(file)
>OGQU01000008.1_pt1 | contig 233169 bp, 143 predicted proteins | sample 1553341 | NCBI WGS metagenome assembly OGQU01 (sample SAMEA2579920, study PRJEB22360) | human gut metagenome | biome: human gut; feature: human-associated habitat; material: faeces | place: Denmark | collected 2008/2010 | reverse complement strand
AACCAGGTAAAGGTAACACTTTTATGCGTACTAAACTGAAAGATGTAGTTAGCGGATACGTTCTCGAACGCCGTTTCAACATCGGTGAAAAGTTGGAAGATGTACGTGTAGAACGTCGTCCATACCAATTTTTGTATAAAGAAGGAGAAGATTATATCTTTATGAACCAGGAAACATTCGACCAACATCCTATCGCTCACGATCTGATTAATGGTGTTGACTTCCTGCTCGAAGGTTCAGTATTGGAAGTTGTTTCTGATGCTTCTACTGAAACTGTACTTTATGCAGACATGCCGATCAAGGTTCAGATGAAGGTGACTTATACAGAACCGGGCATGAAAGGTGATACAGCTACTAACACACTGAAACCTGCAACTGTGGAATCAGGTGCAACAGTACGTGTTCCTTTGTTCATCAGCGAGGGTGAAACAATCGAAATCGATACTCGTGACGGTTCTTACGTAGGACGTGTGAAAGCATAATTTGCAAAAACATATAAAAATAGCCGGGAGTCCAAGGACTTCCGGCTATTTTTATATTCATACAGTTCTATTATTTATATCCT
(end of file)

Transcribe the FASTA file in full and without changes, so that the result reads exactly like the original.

>OGQU01000008.1_pt1 | contig 233169 bp, 143 predicted proteins | sample 1553341 | NCBI WGS metagenome assembly OGQU01 (sample SAMEA2579920, study PRJEB22360) | human gut metagenome | biome: human gut; feature: human-associated habitat; material: faeces | place: Denmark | collected 2008/2010 | reverse complement strand
AACCAGGTAAAGGTAACACTTTTATGCGTACTAAACTGAAAGATGTAGTTAGCGGATACGTTCTCGAACGCCGTTTCAACATCGGTGAAAAGTTGGAAGATGTACGTGTAGAACGTCGTCCATACCAATTTTTGTATAAAGAAGGAGAAGATTATATCTTTATGAACCAGGAAACATTCGACCAACATCCTATCGCTCACGATCTGATTAATGGTGTTGACTTCCTGCTCGAAGGTTCAGTATTGGAAGTTGTTTCTGATGCTTCTACTGAAACTGTACTTTATGCAGACATGCCGATCAAGGTTCAGATGAAGGTGACTTATACAGAACCGGGCATGAAAGGTGATACAGCTACTAACACACTGAAACCTGCAACTGTGGAATCAGGTGCAACAGTACGTGTTCCTTTGTTCATCAGCGAGGGTGAAACAATCGAAATCGATACTCGTGACGGTTCTTACGTAGGACGTGTGAAAGCATAATTTGCAAAAACATATAAAAATAGCCGGGAGTCCAAGGACTTCCGGCTATTTTTATATTCATACAGTTCTATTATTTATATCCT